How to Be a Digital Media Douchebag


I met a great friend for coffee today, and as usual, we ended up discussing digital marketing, a favourite topic for both of us.  One thing that kept striking us is how bad most digital marketers are at, well, marketing.

"The last thing I need," says said friend, "Is another shot of you with a three day beard, or you drinking a latte, or you retweeting your brand's tweets, and then going into your client's account, and retweeting what you just retweeted.  That's not exactly community management, that's being a douchebag."

It's sad, but I'd have to agree.

Digital marketing has exploded in the last two to five years.  I'm speaking just from experience, but I pulled this set of slides with 2008 forecasts that say companies are spending more dollars on programs than personnel.  I think this implies a move towards automated services that are being paid for, which is digital media.  And budgets for digital media are set to increase, according to some people in the space.

This is a topic for another time, but this relates quite a bit to your 'online digital brand.'   I've just done a typical google search, and I came up with 1.12 million results on how-to articles on 'your personal online brand.'  Another great quote from said friend:

"A student came up to me the other day and said they were stressed about their digital brand.  I told them to forget about it because who really cares?  No one cares about your online digital brand if your skills suck.  I've never heard 'You have lots of experience, a great resume and great skills, but we just can't hire you because your digital footprint isn't great.'  Really?"

Again, I agree.  I did a quick survey of all the people I know on twitter working in agencies.  I would say about 3/4 of them have between 100-400 followers on twitter.  Which is equivalent to saying, no digital footprint, as far as I can tell.  And these are people who have been hired by PR agencies.

The best part about all of this is that these people think they are big deals in social media, in the social media space.  In reality, however, they are "self-important self-absorbed idiots that like to talk about themselves."  (ie. the criticism most often applied to Gen Y really is specifically reserved for these kind of social media disasters.)  I am vaguely aware of Toronto's social media glitterati, and I can say with a fair amount of honesty that I don't care for most of them.  I'm sure some of them are nice, but perhaps there's a line between good social media connections and simply broadcasting louder and way too often?

Reality Check:  Most people like social media as a way to open their eyes to new audiences.  But unfortunately, there's still that segment in life and the business world that turn it into a popularity contest.  (Shame.)




I'm a PR professional and I love social media, reading, tech and bad tv.


  1. avatar

    Yasmine Kashefi says:

    I think it's important to note that while yes, having a digital footprint doesn't mean you're a superstar at all things digital, having one can help get your foot in the door. Having some sort of presence online doesn't necessarily equate to digital douchebaggery. It can, in some cases, demonstrate you have an understanding of the space you want to work in.

    More importantly, if you're already interacting with the people you may potentially work for down the road, that gives you a competitive edge.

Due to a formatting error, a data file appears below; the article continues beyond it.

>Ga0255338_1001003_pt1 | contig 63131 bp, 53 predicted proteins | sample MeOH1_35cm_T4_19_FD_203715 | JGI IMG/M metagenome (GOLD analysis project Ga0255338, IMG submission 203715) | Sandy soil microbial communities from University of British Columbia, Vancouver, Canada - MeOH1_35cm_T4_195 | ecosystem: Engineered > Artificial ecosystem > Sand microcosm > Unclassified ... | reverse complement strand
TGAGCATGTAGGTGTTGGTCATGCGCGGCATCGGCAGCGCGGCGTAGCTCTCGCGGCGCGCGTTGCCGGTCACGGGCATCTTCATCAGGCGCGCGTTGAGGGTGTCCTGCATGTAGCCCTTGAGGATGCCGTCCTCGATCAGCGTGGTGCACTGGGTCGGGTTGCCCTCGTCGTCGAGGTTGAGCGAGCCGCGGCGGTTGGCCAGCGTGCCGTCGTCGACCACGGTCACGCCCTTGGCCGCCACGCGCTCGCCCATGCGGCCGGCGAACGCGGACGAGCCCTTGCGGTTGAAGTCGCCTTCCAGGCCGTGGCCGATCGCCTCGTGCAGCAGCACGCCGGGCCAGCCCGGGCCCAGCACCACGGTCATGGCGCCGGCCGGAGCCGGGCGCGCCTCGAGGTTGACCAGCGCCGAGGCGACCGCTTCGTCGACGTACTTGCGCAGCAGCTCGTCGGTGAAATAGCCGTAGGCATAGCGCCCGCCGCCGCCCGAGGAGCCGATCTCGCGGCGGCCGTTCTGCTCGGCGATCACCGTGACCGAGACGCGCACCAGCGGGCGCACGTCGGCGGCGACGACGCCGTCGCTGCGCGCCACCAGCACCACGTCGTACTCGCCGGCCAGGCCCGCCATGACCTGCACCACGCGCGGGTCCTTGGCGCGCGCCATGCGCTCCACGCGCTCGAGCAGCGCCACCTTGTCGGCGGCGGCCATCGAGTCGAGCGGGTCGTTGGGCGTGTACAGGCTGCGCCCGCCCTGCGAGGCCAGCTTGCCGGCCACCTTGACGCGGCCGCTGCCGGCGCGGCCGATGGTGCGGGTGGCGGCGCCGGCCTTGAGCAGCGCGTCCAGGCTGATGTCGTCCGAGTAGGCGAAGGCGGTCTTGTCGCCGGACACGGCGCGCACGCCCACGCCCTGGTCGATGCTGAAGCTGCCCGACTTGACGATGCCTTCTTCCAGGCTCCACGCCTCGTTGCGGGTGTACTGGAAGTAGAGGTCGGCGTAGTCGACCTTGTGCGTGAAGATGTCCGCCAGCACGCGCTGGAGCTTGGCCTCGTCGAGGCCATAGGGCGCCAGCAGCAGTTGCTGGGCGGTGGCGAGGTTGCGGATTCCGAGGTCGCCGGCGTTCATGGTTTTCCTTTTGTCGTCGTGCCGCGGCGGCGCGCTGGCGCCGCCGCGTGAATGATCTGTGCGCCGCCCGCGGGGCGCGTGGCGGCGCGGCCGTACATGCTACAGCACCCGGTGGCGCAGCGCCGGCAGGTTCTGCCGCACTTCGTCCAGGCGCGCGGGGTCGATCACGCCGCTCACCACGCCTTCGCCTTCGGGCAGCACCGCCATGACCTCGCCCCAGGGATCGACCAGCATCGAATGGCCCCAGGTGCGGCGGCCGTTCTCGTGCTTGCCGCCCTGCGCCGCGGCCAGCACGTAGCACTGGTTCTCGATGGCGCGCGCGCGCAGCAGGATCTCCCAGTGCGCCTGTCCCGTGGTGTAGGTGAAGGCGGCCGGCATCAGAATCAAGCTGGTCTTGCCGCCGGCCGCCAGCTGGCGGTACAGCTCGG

Again, I absolutely agree that, in the long run, having a digital footprint or brand is useless if you don't have the skills to back it up. But let's not discount the benefits it can have, especially if you're just starting out in your career.

    • avatar

      Brennan says:

      Thanks for the comment, Yasmine.

      I guess where I would differ is that I would prefer to see employers and potential employers consider an applicant for what they can bring to a company, not how many friends they have on Facebook. It's funny because I have worked in the digital space for a relatively short amount of time, and I find myself switching to a very conservative viewpoint on this.

  2. avatar

    Stephanie Schweitzer says:

    Hello Friends,

    While a "presence" in the digital space is important, my fear is that it's being pushed to the forefront of curriculums and people aren't placing importance on basic skills and even the simple things like attention to detail. Whether or not your abbreviate every word of your tweet to make it fit into 140 characters is one thing, but not being able to thoroughly proof a piece of work before submitting it to your boss for review is another. Instead of looking at a digital presence or footprint as a "next step" we are treating it like the golden ticket to Willy Wonka's PR factory and exposing impressionable and confused student minds to people who aren't necessarily that great at their job, but people who have the loudest voices.

    The digital footprint helps, but at the end of the day your twitter handle means nothing to anyone if you can't correct the typo in your resume or submit a proper press release. Knowing social media is important, I'm not debating that, it's a skill everyone should have, but knowing how to understand the tools is different than being "influential". You can be an awesome digital strategist without tweeting about what you had for lunch and how much awesome you are radiating if you take the time to learn the tools and think creatively about how to use them.

    • avatar

      Brennan says:

      Agreed. It's nice to have a presence, but that's different than

      a) creating a twitter account and letting it die

      b) having writing skills and the 'pr people' skills needed to survive in this business. I think digital strategy and execution is a set of skills, just like public affairs, consumer marketing, etc.


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